Pro Golf: Watson bids Open goodbye in twilight
ST. ANDREWS, Scotland -- The twilight of Tom Watson's storied 40-year British Open career came in the twilight. It was 9:48 p.m. on Friday when Watson, winner of the Open five times though never at St. Andrews, walked off the 17th green to loud c...
ST. ANDREWS, Scotland - The twilight of Tom Watson’s storied 40-year British Open career came in the twilight.
It was 9:48 p.m. on Friday when Watson, winner of the Open five times though never at St. Andrews, walked off the 17th green to loud cheers - “We love you, Tom” - from a sparse crowd.
On the 18th tee the 65-year-old Watson asked his two playing partners, Ernie Els and Brandt Snedeker, whether they wanted to play the final hole as darkness fell. Both men said yes. They teed off in the gloaming.
The players and caddies stopped on the Swilcan Bridge for the traditional parting wave from a retiring golf hero. The crowd responded with still-louder cheers.
Watson was the last to depart the bridge and head toward the green. He had a spring in his step.
But the emotion and chilly, windy and drizzly darkness - maybe both - were taking their toll on a protracted day after an early-morning deluge had caused play to be suspended for more than three hours.
Watson bogeyed the last five holes, including missing a short putt on the 18th to an audible groan from the crowd.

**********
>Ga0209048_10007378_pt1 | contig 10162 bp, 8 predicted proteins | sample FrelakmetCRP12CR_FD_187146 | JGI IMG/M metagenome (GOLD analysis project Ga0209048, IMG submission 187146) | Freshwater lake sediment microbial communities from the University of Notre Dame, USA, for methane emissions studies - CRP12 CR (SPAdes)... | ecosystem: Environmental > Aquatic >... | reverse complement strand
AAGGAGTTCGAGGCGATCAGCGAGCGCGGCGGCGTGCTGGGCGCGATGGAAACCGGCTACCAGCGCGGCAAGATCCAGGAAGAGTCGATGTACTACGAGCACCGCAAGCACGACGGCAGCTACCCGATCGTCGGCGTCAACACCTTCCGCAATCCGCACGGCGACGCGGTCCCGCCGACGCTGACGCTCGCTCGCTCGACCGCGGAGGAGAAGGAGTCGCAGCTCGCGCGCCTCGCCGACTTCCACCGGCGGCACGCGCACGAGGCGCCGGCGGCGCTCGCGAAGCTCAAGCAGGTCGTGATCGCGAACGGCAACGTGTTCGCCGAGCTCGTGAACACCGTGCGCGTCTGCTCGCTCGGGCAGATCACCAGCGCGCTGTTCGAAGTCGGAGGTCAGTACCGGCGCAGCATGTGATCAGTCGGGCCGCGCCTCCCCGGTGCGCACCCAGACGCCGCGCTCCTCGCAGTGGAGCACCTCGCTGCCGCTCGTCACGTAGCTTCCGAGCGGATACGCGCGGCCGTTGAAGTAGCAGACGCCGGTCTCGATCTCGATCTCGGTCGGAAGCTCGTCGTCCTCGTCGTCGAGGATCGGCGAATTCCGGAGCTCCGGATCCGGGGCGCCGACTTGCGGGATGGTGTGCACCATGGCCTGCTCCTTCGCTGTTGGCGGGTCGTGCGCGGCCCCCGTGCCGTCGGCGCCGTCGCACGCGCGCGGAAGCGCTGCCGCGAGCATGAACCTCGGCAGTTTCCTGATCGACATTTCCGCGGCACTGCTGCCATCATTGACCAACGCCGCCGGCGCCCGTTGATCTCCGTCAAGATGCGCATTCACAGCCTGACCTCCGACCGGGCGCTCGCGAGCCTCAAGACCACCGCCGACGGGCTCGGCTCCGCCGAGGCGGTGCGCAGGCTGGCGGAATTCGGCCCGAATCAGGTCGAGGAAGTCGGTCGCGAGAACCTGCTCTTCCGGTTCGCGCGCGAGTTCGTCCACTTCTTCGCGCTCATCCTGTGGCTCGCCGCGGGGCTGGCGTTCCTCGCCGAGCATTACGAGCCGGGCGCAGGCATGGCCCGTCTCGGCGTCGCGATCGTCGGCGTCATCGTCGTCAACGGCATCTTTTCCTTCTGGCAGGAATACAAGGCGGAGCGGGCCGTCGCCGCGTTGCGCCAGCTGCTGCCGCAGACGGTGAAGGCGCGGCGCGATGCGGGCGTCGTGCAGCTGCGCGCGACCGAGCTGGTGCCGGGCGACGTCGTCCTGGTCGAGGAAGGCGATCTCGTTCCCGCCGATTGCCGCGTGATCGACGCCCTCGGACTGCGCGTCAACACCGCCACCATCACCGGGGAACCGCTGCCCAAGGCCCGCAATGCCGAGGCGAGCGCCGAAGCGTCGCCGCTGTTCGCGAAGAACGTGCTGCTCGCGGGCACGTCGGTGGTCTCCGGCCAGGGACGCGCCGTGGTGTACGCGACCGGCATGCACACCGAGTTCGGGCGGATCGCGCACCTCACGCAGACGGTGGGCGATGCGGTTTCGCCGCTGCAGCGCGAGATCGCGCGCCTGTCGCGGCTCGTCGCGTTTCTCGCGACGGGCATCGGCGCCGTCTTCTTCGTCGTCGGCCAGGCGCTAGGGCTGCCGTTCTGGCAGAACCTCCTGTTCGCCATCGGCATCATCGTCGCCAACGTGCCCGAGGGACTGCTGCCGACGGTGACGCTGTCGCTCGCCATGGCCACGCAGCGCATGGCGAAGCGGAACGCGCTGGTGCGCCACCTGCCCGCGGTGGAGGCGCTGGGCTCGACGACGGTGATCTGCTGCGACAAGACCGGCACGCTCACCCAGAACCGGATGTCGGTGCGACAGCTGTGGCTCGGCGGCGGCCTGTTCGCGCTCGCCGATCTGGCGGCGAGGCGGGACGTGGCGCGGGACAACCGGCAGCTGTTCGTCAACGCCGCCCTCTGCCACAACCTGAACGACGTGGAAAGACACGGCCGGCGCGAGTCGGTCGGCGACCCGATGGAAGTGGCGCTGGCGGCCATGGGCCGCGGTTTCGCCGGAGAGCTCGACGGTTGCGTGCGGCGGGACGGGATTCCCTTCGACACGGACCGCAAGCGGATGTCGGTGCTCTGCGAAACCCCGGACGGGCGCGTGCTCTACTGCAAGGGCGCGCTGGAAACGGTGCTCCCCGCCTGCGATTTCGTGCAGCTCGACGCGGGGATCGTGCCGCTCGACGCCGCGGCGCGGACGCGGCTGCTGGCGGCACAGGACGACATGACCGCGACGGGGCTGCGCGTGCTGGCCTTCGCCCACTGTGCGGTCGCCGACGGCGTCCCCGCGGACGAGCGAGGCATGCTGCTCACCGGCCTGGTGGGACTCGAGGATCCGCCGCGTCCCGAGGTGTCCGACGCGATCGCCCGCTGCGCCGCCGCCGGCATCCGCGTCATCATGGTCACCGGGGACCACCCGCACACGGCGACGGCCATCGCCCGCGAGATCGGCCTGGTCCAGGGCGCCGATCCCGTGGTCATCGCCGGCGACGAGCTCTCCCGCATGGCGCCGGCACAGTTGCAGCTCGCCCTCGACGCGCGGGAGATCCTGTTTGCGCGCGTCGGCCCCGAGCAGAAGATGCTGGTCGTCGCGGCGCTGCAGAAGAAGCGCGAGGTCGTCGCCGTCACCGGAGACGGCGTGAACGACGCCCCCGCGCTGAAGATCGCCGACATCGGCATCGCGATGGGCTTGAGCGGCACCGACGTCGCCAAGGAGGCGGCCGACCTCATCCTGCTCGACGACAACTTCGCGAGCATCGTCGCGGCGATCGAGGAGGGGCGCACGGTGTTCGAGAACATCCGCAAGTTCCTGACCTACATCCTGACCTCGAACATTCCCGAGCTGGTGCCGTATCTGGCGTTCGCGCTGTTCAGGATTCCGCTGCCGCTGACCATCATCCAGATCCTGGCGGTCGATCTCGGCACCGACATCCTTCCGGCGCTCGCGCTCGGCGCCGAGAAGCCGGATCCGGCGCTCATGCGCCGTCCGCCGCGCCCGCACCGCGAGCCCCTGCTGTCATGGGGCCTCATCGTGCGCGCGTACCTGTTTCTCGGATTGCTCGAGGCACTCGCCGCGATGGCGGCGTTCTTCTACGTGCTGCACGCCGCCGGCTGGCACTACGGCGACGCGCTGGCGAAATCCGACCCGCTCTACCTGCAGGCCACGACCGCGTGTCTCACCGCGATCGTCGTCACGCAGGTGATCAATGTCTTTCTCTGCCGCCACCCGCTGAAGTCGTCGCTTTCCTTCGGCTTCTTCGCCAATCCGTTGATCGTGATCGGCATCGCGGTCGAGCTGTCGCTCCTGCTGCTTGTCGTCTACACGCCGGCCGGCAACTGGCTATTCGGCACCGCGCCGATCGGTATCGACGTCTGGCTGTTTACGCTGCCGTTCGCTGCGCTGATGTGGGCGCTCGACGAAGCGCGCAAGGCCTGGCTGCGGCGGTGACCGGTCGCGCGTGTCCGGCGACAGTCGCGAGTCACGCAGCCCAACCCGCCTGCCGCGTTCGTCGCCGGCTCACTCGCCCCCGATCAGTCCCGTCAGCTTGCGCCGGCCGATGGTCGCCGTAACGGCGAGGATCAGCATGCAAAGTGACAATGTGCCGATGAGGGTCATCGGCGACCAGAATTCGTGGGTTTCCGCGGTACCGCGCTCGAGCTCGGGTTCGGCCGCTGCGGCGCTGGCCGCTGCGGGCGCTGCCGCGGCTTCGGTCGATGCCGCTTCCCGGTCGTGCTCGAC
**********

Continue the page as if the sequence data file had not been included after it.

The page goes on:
But when his final putt fell - at 9:53 p.m. - the cheers erupted all over again.
This time, with no rush to finish another hole before absolute darkness, they went on and on.
At his news conference afterwards Watson reminisced about his four decades of Open experiences, including the 1977 ‘Duel in the Sun’ at Turnberry, where he tied Jack Nicklaus with a 50-foot putt on the 15th hole of the final round and went on to beat golf’s then-dominant player.
Nicklaus threw his arm around Watson’s shoulder as the two men walked off the green.
“The applause (today) made me feel humbled,” said Watson, who missed the cut on his swansong appearance at St. Andrews after carding an eight-over 80 in the second round.
There were no tears, he added, though his son and caddie, Michael, came close.
“It’s been one heck of a run,” Watson said. “A really good run.”